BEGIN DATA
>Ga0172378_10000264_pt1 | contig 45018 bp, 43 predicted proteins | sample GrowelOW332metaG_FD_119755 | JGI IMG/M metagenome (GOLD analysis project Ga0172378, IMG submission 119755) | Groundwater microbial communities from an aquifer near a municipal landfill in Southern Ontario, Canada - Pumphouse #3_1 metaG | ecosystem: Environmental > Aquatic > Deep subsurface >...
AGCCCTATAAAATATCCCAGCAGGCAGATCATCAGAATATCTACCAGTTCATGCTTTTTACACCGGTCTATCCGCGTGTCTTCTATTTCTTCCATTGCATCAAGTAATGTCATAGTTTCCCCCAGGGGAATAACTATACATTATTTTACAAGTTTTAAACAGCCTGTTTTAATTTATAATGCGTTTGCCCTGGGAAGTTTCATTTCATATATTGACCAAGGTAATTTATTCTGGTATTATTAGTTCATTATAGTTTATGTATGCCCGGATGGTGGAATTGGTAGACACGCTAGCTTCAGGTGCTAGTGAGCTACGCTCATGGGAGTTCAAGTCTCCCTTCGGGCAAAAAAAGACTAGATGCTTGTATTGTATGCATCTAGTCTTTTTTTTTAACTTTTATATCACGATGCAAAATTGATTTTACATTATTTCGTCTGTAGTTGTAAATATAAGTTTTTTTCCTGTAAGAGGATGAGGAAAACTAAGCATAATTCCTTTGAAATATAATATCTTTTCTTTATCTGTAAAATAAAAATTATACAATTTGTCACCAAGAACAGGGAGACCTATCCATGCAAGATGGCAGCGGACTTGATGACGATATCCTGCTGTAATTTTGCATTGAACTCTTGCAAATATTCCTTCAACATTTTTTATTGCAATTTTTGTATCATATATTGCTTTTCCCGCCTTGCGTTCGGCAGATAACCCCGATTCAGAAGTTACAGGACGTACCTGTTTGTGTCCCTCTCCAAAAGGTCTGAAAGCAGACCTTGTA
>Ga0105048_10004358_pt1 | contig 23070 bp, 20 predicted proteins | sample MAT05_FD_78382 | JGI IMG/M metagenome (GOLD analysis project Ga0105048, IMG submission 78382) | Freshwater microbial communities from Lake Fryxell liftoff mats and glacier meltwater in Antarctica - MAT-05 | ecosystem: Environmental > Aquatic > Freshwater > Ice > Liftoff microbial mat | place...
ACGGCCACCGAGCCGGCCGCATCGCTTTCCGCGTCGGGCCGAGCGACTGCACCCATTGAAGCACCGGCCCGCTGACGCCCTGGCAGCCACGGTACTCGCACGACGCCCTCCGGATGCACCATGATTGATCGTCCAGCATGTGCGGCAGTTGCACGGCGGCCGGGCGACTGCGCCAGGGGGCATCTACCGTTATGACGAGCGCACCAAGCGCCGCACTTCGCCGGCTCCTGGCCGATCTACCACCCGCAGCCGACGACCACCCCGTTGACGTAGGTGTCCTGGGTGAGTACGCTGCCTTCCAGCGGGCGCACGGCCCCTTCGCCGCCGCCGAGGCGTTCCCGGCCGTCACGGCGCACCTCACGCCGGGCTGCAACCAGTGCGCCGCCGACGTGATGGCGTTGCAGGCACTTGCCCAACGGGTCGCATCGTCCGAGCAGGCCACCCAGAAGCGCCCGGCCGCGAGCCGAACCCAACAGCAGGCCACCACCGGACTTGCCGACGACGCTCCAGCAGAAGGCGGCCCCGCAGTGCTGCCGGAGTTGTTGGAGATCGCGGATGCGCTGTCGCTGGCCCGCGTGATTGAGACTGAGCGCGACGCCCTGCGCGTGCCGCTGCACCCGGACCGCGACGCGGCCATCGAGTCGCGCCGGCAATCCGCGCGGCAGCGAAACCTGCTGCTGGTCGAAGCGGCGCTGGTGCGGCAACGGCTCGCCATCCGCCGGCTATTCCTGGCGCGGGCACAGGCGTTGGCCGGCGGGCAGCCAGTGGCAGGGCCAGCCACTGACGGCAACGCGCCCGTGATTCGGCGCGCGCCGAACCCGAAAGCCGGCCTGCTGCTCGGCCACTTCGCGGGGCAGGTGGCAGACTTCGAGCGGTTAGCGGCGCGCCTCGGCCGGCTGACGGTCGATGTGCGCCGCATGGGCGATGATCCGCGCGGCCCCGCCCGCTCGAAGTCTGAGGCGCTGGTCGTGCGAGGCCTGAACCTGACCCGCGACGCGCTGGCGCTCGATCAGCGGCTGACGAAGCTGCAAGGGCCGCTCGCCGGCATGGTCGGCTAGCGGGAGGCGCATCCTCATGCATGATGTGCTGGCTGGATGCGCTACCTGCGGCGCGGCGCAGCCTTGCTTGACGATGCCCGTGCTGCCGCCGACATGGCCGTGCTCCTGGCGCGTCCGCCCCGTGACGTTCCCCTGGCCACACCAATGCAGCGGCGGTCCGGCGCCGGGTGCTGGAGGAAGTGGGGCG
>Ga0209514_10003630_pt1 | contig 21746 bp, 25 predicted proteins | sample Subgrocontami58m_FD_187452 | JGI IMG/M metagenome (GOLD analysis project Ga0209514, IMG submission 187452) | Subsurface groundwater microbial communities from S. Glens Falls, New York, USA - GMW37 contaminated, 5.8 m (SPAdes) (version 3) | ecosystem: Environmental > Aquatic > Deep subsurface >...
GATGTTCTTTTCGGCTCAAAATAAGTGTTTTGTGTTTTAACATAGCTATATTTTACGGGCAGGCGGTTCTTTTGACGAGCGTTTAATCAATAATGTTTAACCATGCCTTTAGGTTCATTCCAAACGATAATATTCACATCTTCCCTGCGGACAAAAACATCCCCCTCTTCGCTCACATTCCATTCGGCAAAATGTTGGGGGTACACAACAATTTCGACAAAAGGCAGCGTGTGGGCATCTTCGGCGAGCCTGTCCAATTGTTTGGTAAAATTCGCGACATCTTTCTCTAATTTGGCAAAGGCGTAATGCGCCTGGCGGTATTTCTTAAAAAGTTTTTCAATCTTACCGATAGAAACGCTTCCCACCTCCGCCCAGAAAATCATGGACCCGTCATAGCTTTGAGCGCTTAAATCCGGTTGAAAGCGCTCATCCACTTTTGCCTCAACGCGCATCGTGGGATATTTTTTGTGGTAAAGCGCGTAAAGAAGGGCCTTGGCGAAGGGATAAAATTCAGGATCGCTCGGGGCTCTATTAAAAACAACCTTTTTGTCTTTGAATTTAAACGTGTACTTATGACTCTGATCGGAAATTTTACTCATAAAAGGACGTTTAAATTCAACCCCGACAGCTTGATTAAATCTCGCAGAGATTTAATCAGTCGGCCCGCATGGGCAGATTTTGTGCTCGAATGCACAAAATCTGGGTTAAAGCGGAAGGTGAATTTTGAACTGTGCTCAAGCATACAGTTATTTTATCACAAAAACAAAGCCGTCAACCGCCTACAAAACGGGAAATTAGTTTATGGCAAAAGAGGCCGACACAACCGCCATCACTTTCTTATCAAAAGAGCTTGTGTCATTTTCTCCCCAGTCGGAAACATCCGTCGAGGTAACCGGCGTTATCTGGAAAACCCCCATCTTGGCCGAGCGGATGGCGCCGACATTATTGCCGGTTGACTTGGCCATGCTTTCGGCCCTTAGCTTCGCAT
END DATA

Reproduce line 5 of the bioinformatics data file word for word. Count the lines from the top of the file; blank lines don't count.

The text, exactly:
>Ga0209514_10003630_pt1 | contig 21746 bp, 25 predicted proteins | sample Subgrocontami58m_FD_187452 | JGI IMG/M metagenome (GOLD analysis project Ga0209514, IMG submission 187452) | Subsurface groundwater microbial communities from S. Glens Falls, New York, USA - GMW37 contaminated, 5.8 m (SPAdes) (version 3) | ecosystem: Environmental > Aquatic > Deep subsurface >...